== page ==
Reddy’s early research was conducted at the AI labs at Stanford, first as a graduate student and later as an Assistant Professor, and at CMU since 1969. His AI research concentrated on perceptual and motor aspect of intelligence such as speech, language, vision and robotics. Over a span of three decades, Reddy and his colleagues created several historic demonstrations of spoken language systems, e.g. voice control of a robot, large vocabulary connected speech recognition, speaker independent speech recognition, and unrestricted vocabulary dictation. Reddy and his colleagues have also made seminal contributions to Task Oriented Computer Architectures, Analysis of Natural Scenes, Universal Access to Information,and Autonomous Robotic Systems.In Hearsay I, one of the first systems capable of continuous speech recognition and subsequent systems like Hearsay II, Dragon and Harpy, he and his students developed many of the ideas underlying modern commercial speech recognition technology. Some of these ideas — most notably the "blackboard model" for coordinating multiple knowledge sources — have been adopted across the spectrum of applied artificial intelligence.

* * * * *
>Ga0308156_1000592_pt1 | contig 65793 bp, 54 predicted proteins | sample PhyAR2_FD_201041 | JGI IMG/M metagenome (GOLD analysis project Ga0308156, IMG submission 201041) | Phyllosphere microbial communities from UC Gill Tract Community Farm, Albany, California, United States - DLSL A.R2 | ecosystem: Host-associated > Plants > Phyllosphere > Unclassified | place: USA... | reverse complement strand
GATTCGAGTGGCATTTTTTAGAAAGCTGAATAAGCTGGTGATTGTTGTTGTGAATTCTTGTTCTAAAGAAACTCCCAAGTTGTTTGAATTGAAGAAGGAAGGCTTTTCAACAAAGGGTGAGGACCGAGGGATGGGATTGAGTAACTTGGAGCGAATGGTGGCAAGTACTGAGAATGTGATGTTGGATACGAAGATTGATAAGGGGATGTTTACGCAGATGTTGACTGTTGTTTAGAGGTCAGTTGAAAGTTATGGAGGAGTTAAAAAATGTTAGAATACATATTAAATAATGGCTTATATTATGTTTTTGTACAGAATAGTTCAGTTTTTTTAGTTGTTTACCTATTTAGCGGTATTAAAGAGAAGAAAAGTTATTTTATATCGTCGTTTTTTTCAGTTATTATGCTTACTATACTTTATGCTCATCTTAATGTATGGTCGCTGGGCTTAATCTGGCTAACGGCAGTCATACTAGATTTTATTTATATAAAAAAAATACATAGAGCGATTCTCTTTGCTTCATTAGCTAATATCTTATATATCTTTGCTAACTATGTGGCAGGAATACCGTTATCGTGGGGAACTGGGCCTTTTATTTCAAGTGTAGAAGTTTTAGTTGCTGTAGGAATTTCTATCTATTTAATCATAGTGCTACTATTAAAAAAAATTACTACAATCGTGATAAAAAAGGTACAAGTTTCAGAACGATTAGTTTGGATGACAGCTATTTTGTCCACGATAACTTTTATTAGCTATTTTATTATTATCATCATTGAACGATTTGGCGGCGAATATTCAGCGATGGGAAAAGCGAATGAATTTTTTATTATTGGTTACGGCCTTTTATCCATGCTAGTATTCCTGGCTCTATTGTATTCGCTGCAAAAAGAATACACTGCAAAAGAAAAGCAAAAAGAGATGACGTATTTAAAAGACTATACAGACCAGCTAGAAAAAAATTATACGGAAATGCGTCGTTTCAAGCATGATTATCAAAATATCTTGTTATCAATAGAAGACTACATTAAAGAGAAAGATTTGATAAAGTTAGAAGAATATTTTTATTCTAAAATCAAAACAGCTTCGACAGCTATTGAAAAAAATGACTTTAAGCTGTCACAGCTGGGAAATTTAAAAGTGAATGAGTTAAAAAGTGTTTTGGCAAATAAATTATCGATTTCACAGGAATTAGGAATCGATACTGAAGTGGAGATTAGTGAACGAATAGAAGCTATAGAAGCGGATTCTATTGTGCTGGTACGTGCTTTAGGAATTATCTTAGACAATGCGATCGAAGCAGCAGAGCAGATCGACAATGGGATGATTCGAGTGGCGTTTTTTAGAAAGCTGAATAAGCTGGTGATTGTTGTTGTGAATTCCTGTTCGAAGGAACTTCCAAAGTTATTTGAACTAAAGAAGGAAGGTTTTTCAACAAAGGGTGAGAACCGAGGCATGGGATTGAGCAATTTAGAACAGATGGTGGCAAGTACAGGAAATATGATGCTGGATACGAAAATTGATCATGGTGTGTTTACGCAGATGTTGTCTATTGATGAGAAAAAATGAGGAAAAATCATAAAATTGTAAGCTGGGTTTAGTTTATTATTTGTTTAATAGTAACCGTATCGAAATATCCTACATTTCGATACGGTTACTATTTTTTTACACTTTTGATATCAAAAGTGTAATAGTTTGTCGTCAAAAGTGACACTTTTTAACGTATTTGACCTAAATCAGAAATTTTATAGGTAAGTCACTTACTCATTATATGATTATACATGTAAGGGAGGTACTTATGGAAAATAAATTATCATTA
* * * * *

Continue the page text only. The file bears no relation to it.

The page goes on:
His other major research interest has been in exploring the role of “Technology in Service of Society". An early attempt in this area was the establishment, in 1981, of “Centre Mondial Informatique et Ressource Humaines” in France by Jean-Jacques Servan-Schreiber and a technical team of Nicholas Negroponte, Alan Kay, Seymour Papert and Terry Winograd. Reddy served as the Chief Scientist for the center.
One of Reddy's current research interests is the "Universal Digital Library Project".The project includes efforts to archive 1000 newspapers for the next 1000 years and provide online access to UNESCO heritage sites.